Then this island state will try to seduce us again with carpentry dance and ethnic rhythms. Unfortunately, it may seem as if the lady forgot to show up for charm classes. When the vocal bars are like that in the middle of the tree and this feels like a cold breeze it in a really warm and delicious song it grinds for me. I’m facing this beach party.
Melody 10 – Ireland – Roll the dice 4
Occasionally there is a song that is unreservedly happy and does not pretend that there are other purposes behind it. It seems to be sung completely inside when we talk about such a song. Vocally, this is acceptable when the artist moves as much as she does. If this creates a lot of atmosphere, this can lead to the final perhaps.
Melody 11 – Northern Macedonia – Dice roll 3
If you go in circles, you really do not get anywhere. Because even if it is sprayed with a good amount of empathy on stage, this song does not quite manage to break out of the suitably meaningless circle the song is in. Decent enough vocals, but the stage show is so boring that many at this point realize a possible opening to take a pee break.
Melody 12 – Estonia – Roll the dice 4
You do not have to be Cowboy-Laila to understand why this guy has been named Estonia’s sexiest man. But, nice face does not necessarily mean good voice, but in this case, this guy possibly stood far ahead in many groups at various awards. Great and strong vocals same with a good dose of charm have never hurt.
Melody 13 – Romania – Dice roll 3
Then we need some partying and fun and luckily take some responsibility. When countries you do not think of as a Latino country try, there may be reason for skepticism. I feel that the Romanian artist is ashamed. It is sung and danced at a fairly high tempo. But, the last little power a real Latino artist will produce is lacking here, it’s fast – paced, but also a bit tame at the same time.
Melody 14 – Poland – Roll the dice 4
So the song those who set odds think our song should fight hardest against. It is currently 7th place that is being fought for. First, however, our Polish friend will go to the final and if you believe the same people I mentioned earlier, this song has a percentage about the same chance as Norway had. However, very good vocals notwithstanding, there are some bland things that bother this song in my ears.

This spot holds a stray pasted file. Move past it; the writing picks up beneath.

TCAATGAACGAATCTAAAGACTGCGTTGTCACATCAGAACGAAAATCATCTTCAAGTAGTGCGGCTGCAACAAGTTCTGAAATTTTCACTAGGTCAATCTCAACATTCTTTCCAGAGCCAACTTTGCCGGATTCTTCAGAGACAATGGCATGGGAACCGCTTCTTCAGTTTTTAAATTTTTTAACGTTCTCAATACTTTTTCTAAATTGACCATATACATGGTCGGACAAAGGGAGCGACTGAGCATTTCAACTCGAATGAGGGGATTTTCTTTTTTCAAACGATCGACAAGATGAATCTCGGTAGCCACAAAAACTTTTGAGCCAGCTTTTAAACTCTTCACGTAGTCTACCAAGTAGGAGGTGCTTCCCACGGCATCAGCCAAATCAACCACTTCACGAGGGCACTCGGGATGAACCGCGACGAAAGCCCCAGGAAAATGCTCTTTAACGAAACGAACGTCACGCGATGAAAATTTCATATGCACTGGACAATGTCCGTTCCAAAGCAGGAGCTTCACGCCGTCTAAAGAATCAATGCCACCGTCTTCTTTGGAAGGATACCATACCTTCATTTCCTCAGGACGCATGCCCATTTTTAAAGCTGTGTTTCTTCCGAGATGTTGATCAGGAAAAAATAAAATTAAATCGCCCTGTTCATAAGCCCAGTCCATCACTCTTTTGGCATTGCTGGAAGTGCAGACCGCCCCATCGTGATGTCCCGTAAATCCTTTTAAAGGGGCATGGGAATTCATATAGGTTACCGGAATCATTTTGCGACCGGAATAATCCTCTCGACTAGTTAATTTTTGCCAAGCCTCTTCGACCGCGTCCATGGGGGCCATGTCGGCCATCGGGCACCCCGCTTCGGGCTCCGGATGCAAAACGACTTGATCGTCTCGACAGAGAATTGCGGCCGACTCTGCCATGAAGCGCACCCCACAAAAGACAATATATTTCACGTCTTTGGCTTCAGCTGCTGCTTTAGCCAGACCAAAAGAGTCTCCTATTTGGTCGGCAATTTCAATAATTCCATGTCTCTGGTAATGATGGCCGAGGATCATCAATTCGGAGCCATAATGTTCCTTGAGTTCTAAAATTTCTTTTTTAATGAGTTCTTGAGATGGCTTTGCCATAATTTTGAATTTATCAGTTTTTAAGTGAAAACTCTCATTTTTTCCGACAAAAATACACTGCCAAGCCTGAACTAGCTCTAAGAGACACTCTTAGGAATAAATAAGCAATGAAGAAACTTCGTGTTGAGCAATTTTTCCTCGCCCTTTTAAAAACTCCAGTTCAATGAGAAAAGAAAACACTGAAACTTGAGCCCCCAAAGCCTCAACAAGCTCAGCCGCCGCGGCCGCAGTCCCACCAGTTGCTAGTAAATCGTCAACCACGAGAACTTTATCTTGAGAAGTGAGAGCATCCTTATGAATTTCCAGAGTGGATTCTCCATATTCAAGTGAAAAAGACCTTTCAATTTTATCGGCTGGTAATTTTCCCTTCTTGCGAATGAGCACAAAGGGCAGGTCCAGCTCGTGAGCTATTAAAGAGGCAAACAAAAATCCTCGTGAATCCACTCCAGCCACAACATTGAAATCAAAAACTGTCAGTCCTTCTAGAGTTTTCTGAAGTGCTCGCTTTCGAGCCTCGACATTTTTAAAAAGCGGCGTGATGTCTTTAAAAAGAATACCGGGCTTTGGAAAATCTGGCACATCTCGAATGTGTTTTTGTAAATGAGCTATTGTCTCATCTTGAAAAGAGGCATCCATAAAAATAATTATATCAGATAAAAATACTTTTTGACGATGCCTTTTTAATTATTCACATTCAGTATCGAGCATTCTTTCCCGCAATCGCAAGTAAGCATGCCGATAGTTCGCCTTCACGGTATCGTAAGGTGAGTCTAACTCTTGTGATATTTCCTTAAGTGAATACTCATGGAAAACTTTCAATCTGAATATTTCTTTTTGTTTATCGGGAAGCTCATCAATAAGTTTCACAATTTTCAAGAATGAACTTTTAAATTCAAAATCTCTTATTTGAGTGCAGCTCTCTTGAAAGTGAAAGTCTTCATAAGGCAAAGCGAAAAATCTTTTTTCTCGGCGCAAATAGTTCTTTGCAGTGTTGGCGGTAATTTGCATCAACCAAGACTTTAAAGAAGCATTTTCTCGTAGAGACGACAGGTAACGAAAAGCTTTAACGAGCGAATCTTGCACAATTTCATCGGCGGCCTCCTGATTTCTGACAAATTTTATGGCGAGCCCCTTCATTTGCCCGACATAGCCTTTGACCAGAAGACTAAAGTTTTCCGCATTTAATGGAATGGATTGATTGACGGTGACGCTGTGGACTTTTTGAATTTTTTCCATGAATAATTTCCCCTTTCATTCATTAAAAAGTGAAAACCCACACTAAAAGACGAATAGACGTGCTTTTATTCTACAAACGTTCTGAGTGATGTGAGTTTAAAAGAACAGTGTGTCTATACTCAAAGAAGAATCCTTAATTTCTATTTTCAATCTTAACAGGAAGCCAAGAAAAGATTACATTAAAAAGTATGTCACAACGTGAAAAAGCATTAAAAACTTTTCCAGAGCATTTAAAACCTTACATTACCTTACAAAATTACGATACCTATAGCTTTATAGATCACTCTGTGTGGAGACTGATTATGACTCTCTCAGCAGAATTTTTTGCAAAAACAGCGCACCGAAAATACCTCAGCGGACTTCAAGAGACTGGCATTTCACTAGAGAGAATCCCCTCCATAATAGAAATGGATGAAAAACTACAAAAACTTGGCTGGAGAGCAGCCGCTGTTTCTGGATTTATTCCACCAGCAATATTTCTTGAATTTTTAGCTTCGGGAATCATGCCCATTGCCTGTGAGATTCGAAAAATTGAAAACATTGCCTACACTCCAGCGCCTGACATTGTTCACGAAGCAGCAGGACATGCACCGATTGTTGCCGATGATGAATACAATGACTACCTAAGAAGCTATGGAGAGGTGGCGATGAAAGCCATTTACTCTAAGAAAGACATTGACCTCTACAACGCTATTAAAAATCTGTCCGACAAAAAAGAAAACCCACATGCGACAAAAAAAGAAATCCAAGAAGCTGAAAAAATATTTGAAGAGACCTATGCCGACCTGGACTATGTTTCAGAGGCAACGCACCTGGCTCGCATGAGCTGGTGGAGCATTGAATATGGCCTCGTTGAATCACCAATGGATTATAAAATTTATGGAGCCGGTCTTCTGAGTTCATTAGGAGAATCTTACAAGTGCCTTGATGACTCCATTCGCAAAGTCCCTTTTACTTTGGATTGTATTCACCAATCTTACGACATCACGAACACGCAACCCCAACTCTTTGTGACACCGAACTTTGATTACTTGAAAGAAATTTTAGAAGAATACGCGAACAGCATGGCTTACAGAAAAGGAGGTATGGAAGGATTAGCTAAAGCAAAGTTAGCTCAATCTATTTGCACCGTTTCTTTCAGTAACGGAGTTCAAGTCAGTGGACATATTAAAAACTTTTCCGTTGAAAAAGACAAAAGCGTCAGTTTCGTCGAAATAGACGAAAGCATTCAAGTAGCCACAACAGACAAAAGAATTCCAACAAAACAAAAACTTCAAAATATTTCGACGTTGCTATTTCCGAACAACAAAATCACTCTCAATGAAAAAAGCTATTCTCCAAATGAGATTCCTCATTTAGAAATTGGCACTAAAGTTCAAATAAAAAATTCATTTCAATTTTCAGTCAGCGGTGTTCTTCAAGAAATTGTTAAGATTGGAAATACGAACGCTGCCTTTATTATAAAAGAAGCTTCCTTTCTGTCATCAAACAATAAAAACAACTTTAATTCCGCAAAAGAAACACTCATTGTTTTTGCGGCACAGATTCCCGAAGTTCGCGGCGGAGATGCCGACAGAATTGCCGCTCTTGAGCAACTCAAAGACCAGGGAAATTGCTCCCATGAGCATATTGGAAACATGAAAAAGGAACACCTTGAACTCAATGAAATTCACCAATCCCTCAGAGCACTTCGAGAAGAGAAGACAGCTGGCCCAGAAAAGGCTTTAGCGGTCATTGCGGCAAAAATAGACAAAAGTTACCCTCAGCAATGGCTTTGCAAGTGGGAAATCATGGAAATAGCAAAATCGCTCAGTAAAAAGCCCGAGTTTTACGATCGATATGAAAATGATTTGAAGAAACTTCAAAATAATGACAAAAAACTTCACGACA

Melody 15 – Montenegro – Roll the dice 3
There is no shortage of serious themes among this year’s lyrics, however, to sing about a mother who the corona epidemic quickly took on some of the gloomiest things one can think of. The song itself has something, but this is messed up in a slightly too stingy performance. When the vocals get a little shaky and a little cutting at times, it loses a lot of the power such a song should have.
Melody 16 – Belgium – Dice roll 4
This country has had good success with a number of young artists, so then someone probably thought that it should be used this year as well. This sounds young and cool and the artist has a vulnerable radiance that fits well with this song. Vocals get a little strenuous at times, but here it fits in a bit so does not draw as much for this. Still not quite sure if this will catch on when it comes.
Melody 17 – Sweden – Roll the dice 5
That something as stripped down as this can catch is possibly a little difficult to understand. But, now it is even the case that some artists have the so-called x-factor that is needed. Here it is enough to sit on the floor, have a small screen and sing the braid off, with a slightly rusty voice, because rusty sometimes in fact. Regardless, here is served a fervor that few artists can possess, can be magical minutes this.
Melody 18 – Czech Republic – Dice roll 5
Most people have probably realized that the group that is performing now is 2/3 Norwegian. Together with someone else, they have made the song to end this evening’s party. Typical build-up with a slightly slow start before the party starts. And I firmly believe that this will be a party many people want to join in and when it is also delivered well on the vocals, there is little to get hung up on here.
We are served another good half hour with various break features before the last ten countries are called up.